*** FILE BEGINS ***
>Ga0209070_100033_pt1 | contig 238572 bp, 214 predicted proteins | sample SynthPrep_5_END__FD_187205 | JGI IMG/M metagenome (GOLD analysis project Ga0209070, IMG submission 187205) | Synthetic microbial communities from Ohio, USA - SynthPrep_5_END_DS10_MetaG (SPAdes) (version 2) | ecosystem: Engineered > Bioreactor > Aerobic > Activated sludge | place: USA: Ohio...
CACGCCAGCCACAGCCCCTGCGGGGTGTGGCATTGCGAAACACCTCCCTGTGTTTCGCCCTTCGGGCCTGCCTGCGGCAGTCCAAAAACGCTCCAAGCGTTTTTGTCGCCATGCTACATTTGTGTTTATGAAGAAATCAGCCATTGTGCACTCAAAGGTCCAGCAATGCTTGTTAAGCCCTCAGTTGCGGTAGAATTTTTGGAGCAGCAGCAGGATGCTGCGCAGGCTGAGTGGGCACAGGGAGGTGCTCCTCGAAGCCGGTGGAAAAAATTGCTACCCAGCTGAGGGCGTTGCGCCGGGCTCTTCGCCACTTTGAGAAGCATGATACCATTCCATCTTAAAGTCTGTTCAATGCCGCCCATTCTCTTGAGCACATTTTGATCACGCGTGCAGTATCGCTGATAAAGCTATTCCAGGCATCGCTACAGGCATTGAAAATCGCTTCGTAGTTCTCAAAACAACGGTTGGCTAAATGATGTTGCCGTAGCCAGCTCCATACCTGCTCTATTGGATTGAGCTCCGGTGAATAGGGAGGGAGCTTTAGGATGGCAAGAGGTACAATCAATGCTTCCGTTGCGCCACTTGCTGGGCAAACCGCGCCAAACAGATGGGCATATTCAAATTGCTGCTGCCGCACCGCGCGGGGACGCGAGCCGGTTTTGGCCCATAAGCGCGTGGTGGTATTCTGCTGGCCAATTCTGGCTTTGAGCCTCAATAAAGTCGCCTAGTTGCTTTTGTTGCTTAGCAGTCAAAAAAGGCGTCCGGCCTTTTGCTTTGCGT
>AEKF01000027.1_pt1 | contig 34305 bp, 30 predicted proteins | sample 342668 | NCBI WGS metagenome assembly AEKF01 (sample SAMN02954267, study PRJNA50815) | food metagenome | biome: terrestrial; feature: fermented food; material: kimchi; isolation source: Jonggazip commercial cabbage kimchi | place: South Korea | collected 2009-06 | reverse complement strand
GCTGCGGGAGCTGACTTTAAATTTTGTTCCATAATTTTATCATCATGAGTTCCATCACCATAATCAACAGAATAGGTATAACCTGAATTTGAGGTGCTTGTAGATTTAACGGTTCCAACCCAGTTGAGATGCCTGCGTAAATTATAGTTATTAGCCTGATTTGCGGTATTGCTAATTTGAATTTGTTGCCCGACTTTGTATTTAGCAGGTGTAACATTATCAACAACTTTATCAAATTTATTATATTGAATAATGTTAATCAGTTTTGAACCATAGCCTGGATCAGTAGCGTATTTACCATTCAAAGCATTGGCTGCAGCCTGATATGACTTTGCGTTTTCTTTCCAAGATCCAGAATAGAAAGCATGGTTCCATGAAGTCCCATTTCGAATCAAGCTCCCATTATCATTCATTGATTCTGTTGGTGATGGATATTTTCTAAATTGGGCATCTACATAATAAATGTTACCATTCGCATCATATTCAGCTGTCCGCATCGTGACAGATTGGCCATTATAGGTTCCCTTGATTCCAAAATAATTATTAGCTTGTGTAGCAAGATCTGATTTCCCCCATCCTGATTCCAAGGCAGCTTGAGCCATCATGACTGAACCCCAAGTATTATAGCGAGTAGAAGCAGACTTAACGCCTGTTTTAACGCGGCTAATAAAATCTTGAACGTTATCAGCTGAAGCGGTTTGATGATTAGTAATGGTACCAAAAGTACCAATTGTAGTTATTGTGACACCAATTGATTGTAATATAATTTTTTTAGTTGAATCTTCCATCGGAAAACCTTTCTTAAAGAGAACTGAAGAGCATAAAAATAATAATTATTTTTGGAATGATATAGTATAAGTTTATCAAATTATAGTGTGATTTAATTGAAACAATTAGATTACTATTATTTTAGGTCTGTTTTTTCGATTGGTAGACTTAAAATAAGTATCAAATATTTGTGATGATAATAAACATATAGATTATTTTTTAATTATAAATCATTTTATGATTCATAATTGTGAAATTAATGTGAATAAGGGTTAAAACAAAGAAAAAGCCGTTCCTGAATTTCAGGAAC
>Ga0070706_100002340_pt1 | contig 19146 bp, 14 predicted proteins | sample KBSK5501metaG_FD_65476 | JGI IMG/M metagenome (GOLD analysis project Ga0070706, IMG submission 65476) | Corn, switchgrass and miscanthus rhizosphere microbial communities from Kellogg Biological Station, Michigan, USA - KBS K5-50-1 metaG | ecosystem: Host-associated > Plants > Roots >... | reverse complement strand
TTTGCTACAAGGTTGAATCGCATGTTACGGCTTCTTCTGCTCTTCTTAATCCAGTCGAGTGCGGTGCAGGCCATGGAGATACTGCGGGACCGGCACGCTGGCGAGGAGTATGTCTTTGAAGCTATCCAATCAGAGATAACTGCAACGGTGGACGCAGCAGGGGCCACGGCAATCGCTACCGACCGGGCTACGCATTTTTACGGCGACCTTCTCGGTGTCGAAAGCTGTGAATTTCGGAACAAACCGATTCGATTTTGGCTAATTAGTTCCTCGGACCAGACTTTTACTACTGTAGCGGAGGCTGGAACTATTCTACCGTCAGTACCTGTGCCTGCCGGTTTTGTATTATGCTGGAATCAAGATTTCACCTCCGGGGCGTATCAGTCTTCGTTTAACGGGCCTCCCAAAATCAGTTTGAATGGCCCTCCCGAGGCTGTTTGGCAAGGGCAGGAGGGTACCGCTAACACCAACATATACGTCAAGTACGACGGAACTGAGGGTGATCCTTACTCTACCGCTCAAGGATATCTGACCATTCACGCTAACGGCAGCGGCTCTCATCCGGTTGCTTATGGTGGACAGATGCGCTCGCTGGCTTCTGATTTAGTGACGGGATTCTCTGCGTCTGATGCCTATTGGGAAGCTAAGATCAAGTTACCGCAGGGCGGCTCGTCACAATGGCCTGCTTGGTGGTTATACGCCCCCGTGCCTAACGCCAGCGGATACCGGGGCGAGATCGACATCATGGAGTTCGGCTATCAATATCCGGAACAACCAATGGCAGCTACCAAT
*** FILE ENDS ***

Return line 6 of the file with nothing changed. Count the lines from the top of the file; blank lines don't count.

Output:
TTTGCTACAAGGTTGAATCGCATGTTACGGCTTCTTCTGCTCTTCTTAATCCAGTCGAGTGCGGTGCAGGCCATGGAGATACTGCGGGACCGGCACGCTGGCGAGGAGTATGTCTTTGAAGCTATCCAATCAGAGATAACTGCAACGGTGGACGCAGCAGGGGCCACGGCAATCGCTACCGACCGGGCTACGCATTTTTACGGCGACCTTCTCGGTGTCGAAAGCTGTGAATTTCGGAACAAACCGATTCGATTTTGGCTAATTAGTTCCTCGGACCAGACTTTTACTACTGTAGCGGAGGCTGGAACTATTCTACCGTCAGTACCTGTGCCTGCCGGTTTTGTATTATGCTGGAATCAAGATTTCACCTCCGGGGCGTATCAGTCTTCGTTTAACGGGCCTCCCAAAATCAGTTTGAATGGCCCTCCCGAGGCTGTTTGGCAAGGGCAGGAGGGTACCGCTAACACCAACATATACGTCAAGTACGACGGAACTGAGGGTGATCCTTACTCTACCGCTCAAGGATATCTGACCATTCACGCTAACGGCAGCGGCTCTCATCCGGTTGCTTATGGTGGACAGATGCGCTCGCTGGCTTCTGATTTAGTGACGGGATTCTCTGCGTCTGATGCCTATTGGGAAGCTAAGATCAAGTTACCGCAGGGCGGCTCGTCACAATGGCCTGCTTGGTGGTTATACGCCCCCGTGCCTAACGCCAGCGGATACCGGGGCGAGATCGACATCATGGAGTTCGGCTATCAATATCCGGAACAACCAATGGCAGCTACCAAT